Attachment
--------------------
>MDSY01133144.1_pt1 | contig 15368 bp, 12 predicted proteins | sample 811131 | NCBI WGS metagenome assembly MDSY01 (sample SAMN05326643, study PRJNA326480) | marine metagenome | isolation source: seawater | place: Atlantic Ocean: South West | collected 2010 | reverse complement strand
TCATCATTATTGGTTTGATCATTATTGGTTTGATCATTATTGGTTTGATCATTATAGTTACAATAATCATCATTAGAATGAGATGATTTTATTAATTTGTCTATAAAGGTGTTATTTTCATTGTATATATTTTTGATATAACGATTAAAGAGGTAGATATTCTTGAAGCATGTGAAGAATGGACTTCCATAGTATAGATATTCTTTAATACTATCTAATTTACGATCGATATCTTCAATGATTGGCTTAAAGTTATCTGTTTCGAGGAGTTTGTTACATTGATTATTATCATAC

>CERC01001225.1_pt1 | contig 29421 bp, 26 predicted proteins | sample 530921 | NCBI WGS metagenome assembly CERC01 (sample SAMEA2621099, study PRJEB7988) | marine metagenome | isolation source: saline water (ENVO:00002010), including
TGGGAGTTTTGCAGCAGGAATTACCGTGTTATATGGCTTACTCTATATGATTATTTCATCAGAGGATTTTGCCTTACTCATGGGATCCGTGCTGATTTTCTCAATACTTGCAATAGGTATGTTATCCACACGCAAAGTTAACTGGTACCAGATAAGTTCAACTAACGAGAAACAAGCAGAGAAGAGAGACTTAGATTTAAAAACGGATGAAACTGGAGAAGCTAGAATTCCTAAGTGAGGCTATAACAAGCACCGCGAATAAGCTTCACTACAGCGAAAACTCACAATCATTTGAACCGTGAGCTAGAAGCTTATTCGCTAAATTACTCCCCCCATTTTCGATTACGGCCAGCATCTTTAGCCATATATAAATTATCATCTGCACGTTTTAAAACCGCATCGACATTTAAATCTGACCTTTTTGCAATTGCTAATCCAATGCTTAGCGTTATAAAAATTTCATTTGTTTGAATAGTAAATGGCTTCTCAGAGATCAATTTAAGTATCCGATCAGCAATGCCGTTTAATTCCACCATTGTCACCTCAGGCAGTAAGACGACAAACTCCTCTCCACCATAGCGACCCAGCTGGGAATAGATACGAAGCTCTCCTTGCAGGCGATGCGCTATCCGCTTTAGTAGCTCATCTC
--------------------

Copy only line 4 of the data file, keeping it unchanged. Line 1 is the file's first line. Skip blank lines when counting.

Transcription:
TGGGAGTTTTGCAGCAGGAATTACCGTGTTATATGGCTTACTCTATATGATTATTTCATCAGAGGATTTTGCCTTACTCATGGGATCCGTGCTGATTTTCTCAATACTTGCAATAGGTATGTTATCCACACGCAAAGTTAACTGGTACCAGATAAGTTCAACTAACGAGAAACAAGCAGAGAAGAGAGACTTAGATTTAAAAACGGATGAAACTGGAGAAGCTAGAATTCCTAAGTGAGGCTATAACAAGCACCGCGAATAAGCTTCACTACAGCGAAAACTCACAATCATTTGAACCGTGAGCTAGAAGCTTATTCGCTAAATTACTCCCCCCATTTTCGATTACGGCCAGCATCTTTAGCCATATATAAATTATCATCTGCACGTTTTAAAACCGCATCGACATTTAAATCTGACCTTTTTGCAATTGCTAATCCAATGCTTAGCGTTATAAAAATTTCATTTGTTTGAATAGTAAATGGCTTCTCAGAGATCAATTTAAGTATCCGATCAGCAATGCCGTTTAATTCCACCATTGTCACCTCAGGCAGTAAGACGACAAACTCCTCTCCACCATAGCGACCCAGCTGGGAATAGATACGAAGCTCTCCTTGCAGGCGATGCGCTATCCGCTTTAGTAGCTCATCTC